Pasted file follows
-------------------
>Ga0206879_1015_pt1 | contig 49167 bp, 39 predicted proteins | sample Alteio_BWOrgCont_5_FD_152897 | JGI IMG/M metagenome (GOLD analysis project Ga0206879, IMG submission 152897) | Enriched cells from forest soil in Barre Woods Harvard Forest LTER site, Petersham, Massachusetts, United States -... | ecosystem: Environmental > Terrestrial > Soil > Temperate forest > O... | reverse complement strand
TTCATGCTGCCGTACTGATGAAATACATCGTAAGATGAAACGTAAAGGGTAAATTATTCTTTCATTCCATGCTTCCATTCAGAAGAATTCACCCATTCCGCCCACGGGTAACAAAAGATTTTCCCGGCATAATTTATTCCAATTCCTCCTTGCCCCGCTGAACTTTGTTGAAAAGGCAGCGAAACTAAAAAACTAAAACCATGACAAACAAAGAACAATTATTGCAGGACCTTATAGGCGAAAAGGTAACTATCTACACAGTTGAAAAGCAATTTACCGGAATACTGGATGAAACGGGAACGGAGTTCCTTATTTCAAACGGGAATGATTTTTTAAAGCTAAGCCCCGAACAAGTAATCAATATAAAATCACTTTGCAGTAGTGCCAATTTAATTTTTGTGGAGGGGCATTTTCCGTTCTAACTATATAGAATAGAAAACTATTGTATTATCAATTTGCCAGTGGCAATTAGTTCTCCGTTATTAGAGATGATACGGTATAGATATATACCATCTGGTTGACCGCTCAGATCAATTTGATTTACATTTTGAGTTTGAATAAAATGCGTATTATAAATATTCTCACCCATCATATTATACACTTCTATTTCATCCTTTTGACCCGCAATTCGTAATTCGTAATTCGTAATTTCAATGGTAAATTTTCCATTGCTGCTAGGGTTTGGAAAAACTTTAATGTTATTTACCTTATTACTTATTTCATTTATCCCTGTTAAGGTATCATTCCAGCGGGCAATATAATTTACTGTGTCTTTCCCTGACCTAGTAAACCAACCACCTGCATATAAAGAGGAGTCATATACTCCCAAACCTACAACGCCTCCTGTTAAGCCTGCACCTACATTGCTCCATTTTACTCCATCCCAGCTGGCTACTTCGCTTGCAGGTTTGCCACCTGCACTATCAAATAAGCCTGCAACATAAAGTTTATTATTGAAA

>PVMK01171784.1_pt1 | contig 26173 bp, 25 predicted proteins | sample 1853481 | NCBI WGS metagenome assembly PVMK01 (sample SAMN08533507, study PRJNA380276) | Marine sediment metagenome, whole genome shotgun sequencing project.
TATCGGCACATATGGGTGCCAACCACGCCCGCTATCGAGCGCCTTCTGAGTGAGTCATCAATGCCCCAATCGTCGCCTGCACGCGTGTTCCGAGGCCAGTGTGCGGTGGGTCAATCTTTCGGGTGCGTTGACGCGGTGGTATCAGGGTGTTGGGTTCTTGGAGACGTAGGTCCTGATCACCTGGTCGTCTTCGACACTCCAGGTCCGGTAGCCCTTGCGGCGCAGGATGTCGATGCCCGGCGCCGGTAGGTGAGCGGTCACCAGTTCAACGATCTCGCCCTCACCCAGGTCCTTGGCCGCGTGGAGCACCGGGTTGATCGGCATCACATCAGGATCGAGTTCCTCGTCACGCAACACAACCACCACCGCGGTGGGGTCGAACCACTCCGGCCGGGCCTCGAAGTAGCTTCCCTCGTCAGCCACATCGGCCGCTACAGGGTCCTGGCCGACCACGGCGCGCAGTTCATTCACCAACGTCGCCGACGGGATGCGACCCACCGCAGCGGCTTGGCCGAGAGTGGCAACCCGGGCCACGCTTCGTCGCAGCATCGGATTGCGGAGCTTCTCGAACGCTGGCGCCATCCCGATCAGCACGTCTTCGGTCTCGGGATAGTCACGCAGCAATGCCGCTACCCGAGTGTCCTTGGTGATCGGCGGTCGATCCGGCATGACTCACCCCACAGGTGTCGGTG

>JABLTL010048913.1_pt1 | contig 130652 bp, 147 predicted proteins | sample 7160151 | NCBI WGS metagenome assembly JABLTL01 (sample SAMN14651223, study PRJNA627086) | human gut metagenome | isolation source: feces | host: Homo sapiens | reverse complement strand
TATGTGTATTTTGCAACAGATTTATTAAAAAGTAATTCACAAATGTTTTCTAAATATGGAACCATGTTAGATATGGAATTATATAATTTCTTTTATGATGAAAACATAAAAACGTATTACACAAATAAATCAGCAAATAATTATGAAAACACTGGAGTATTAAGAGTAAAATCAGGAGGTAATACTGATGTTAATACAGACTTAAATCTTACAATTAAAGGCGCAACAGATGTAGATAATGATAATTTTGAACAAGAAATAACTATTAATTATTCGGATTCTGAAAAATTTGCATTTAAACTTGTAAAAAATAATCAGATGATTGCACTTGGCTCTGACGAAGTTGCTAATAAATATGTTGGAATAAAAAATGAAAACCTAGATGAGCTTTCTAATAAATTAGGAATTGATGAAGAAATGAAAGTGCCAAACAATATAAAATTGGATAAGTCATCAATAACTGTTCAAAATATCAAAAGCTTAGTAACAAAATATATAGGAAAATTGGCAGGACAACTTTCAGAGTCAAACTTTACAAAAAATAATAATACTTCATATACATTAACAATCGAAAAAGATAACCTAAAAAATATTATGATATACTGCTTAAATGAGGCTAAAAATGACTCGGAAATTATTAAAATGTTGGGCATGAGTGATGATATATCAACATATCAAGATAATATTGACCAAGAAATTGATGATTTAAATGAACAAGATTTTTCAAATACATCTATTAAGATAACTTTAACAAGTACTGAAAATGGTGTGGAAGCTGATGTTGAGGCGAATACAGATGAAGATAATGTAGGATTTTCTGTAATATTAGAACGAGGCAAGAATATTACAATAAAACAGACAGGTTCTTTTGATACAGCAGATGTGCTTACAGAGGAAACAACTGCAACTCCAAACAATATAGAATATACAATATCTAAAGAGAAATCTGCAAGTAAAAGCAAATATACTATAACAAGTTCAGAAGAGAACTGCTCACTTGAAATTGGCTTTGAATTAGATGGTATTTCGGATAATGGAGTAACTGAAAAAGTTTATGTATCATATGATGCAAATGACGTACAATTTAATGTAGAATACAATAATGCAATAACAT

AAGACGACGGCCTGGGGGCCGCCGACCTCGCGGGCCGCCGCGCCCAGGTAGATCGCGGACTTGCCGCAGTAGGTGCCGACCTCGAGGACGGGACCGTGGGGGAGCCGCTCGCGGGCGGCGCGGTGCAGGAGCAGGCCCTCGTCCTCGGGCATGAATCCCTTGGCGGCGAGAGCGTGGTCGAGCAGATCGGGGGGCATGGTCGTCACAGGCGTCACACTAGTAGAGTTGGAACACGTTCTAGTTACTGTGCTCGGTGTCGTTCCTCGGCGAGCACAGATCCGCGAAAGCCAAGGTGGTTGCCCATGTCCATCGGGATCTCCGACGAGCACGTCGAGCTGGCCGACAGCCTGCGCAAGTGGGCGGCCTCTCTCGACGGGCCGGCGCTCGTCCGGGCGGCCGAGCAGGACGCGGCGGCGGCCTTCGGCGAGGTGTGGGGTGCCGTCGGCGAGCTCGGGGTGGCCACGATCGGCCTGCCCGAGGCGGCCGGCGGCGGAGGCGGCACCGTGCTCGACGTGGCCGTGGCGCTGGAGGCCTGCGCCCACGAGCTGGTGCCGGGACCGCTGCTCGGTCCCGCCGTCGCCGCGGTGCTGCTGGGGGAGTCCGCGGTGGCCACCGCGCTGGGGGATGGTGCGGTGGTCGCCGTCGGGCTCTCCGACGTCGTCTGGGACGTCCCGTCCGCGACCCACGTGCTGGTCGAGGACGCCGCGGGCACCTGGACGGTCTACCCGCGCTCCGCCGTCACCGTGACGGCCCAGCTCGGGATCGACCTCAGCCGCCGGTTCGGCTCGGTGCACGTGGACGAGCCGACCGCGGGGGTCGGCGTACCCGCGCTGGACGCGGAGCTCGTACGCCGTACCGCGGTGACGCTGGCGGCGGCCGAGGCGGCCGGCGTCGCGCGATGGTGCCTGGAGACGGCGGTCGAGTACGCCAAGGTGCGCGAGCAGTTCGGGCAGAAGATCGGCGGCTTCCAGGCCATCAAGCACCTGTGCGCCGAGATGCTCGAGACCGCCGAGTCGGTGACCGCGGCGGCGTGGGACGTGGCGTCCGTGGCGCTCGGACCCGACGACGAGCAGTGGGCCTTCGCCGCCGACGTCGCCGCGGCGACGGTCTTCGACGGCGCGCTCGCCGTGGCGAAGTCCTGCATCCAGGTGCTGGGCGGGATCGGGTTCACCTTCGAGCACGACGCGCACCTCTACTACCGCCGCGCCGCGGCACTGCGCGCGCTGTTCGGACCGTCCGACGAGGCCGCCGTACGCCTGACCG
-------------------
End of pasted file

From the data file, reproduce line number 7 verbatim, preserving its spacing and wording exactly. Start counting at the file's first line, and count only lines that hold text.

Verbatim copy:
AAGACGACGGCCTGGGGGCCGCCGACCTCGCGGGCCGCCGCGCCCAGGTAGATCGCGGACTTGCCGCAGTAGGTGCCGACCTCGAGGACGGGACCGTGGGGGAGCCGCTCGCGGGCGGCGCGGTGCAGGAGCAGGCCCTCGTCCTCGGGCATGAATCCCTTGGCGGCGAGAGCGTGGTCGAGCAGATCGGGGGGCATGGTCGTCACAGGCGTCACACTAGTAGAGTTGGAACACGTTCTAGTTACTGTGCTCGGTGTCGTTCCTCGGCGAGCACAGATCCGCGAAAGCCAAGGTGGTTGCCCATGTCCATCGGGATCTCCGACGAGCACGTCGAGCTGGCCGACAGCCTGCGCAAGTGGGCGGCCTCTCTCGACGGGCCGGCGCTCGTCCGGGCGGCCGAGCAGGACGCGGCGGCGGCCTTCGGCGAGGTGTGGGGTGCCGTCGGCGAGCTCGGGGTGGCCACGATCGGCCTGCCCGAGGCGGCCGGCGGCGGAGGCGGCACCGTGCTCGACGTGGCCGTGGCGCTGGAGGCCTGCGCCCACGAGCTGGTGCCGGGACCGCTGCTCGGTCCCGCCGTCGCCGCGGTGCTGCTGGGGGAGTCCGCGGTGGCCACCGCGCTGGGGGATGGTGCGGTGGTCGCCGTCGGGCTCTCCGACGTCGTCTGGGACGTCCCGTCCGCGACCCACGTGCTGGTCGAGGACGCCGCGGGCACCTGGACGGTCTACCCGCGCTCCGCCGTCACCGTGACGGCCCAGCTCGGGATCGACCTCAGCCGCCGGTTCGGCTCGGTGCACGTGGACGAGCCGACCGCGGGGGTCGGCGTACCCGCGCTGGACGCGGAGCTCGTACGCCGTACCGCGGTGACGCTGGCGGCGGCCGAGGCGGCCGGCGTCGCGCGATGGTGCCTGGAGACGGCGGTCGAGTACGCCAAGGTGCGCGAGCAGTTCGGGCAGAAGATCGGCGGCTTCCAGGCCATCAAGCACCTGTGCGCCGAGATGCTCGAGACCGCCGAGTCGGTGACCGCGGCGGCGTGGGACGTGGCGTCCGTGGCGCTCGGACCCGACGACGAGCAGTGGGCCTTCGCCGCCGACGTCGCCGCGGCGACGGTCTTCGACGGCGCGCTCGCCGTGGCGAAGTCCTGCATCCAGGTGCTGGGCGGGATCGGGTTCACCTTCGAGCACGACGCGCACCTCTACTACCGCCGCGCCGCGGCACTGCGCGCGCTGTTCGGACCGTCCGACGAGGCCGCCGTACGCCTGACCG